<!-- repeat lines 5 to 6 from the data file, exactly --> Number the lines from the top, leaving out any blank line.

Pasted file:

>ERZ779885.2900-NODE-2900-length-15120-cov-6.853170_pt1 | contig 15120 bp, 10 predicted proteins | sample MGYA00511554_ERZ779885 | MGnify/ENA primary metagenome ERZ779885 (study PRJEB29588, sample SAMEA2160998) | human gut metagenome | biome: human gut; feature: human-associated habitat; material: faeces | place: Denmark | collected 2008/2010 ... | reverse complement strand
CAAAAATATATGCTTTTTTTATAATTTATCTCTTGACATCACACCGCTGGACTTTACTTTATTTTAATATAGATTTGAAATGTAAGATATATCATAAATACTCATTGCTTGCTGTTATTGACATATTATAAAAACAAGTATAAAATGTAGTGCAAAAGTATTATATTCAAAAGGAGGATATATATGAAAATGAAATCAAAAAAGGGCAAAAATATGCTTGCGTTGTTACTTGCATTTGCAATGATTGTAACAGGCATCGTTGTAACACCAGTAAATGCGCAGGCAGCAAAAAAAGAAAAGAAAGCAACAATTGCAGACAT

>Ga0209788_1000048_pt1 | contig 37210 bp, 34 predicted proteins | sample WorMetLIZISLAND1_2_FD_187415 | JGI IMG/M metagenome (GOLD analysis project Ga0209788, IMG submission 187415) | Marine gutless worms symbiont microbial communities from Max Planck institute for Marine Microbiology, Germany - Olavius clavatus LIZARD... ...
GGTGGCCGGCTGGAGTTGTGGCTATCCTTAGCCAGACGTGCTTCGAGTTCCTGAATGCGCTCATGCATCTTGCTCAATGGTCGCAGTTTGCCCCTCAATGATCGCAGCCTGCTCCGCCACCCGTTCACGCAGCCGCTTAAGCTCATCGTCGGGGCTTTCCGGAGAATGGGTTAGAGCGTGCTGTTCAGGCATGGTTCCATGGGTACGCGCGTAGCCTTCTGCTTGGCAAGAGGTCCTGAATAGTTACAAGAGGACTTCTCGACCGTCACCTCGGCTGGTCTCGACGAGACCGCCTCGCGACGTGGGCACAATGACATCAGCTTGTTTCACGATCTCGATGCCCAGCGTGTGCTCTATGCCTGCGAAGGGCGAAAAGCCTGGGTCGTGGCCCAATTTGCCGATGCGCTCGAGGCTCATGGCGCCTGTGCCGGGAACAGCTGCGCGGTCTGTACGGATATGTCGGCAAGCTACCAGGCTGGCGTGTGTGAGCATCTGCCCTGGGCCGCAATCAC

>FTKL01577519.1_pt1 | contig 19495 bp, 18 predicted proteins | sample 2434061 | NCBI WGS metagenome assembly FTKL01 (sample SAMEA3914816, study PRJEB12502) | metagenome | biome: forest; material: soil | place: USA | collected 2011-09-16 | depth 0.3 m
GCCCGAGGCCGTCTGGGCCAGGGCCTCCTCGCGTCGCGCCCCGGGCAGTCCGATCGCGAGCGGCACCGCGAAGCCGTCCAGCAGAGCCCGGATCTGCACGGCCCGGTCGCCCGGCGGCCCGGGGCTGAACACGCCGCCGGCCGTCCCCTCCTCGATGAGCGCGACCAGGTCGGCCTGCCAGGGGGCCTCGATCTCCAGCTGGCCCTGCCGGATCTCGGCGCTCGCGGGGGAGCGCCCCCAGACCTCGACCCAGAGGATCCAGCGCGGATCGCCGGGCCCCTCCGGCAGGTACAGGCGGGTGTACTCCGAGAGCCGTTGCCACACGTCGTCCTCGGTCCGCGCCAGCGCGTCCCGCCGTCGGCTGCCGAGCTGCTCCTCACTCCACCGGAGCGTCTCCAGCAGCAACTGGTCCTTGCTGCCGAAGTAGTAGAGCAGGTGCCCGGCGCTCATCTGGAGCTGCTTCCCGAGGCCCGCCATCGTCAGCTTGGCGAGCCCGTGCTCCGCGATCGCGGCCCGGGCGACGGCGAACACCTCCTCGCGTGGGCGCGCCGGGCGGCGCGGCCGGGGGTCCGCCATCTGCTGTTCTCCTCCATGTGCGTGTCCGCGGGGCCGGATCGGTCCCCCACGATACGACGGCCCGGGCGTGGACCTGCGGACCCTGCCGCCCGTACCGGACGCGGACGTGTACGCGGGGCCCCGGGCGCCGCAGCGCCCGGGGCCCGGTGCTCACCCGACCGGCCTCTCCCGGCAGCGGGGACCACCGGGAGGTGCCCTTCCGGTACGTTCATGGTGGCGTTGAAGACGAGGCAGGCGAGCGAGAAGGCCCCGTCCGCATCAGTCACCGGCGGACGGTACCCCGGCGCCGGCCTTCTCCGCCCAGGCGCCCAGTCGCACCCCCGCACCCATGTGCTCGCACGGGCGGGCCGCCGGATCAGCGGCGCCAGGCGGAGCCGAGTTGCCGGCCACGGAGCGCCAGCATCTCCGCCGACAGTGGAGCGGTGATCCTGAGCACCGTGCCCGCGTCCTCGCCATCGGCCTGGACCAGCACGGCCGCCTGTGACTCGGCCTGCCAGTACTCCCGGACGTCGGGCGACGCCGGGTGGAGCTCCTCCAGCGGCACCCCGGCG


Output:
>FTKL01577519.1_pt1 | contig 19495 bp, 18 predicted proteins | sample 2434061 | NCBI WGS metagenome assembly FTKL01 (sample SAMEA3914816, study PRJEB12502) | metagenome | biome: forest; material: soil | place: USA | collected 2011-09-16 | depth 0.3 m
GCCCGAGGCCGTCTGGGCCAGGGCCTCCTCGCGTCGCGCCCCGGGCAGTCCGATCGCGAGCGGCACCGCGAAGCCGTCCAGCAGAGCCCGGATCTGCACGGCCCGGTCGCCCGGCGGCCCGGGGCTGAACACGCCGCCGGCCGTCCCCTCCTCGATGAGCGCGACCAGGTCGGCCTGCCAGGGGGCCTCGATCTCCAGCTGGCCCTGCCGGATCTCGGCGCTCGCGGGGGAGCGCCCCCAGACCTCGACCCAGAGGATCCAGCGCGGATCGCCGGGCCCCTCCGGCAGGTACAGGCGGGTGTACTCCGAGAGCCGTTGCCACACGTCGTCCTCGGTCCGCGCCAGCGCGTCCCGCCGTCGGCTGCCGAGCTGCTCCTCACTCCACCGGAGCGTCTCCAGCAGCAACTGGTCCTTGCTGCCGAAGTAGTAGAGCAGGTGCCCGGCGCTCATCTGGAGCTGCTTCCCGAGGCCCGCCATCGTCAGCTTGGCGAGCCCGTGCTCCGCGATCGCGGCCCGGGCGACGGCGAACACCTCCTCGCGTGGGCGCGCCGGGCGGCGCGGCCGGGGGTCCGCCATCTGCTGTTCTCCTCCATGTGCGTGTCCGCGGGGCCGGATCGGTCCCCCACGATACGACGGCCCGGGCGTGGACCTGCGGACCCTGCCGCCCGTACCGGACGCGGACGTGTACGCGGGGCCCCGGGCGCCGCAGCGCCCGGGGCCCGGTGCTCACCCGACCGGCCTCTCCCGGCAGCGGGGACCACCGGGAGGTGCCCTTCCGGTACGTTCATGGTGGCGTTGAAGACGAGGCAGGCGAGCGAGAAGGCCCCGTCCGCATCAGTCACCGGCGGACGGTACCCCGGCGCCGGCCTTCTCCGCCCAGGCGCCCAGTCGCACCCCCGCACCCATGTGCTCGCACGGGCGGGCCGCCGGATCAGCGGCGCCAGGCGGAGCCGAGTTGCCGGCCACGGAGCGCCAGCATCTCCGCCGACAGTGGAGCGGTGATCCTGAGCACCGTGCCCGCGTCCTCGCCATCGGCCTGGACCAGCACGGCCGCCTGTGACTCGGCCTGCCAGTACTCCCGGACGTCGGGCGACGCCGGGTGGAGCTCCTCCAGCGGCACCCCGGCG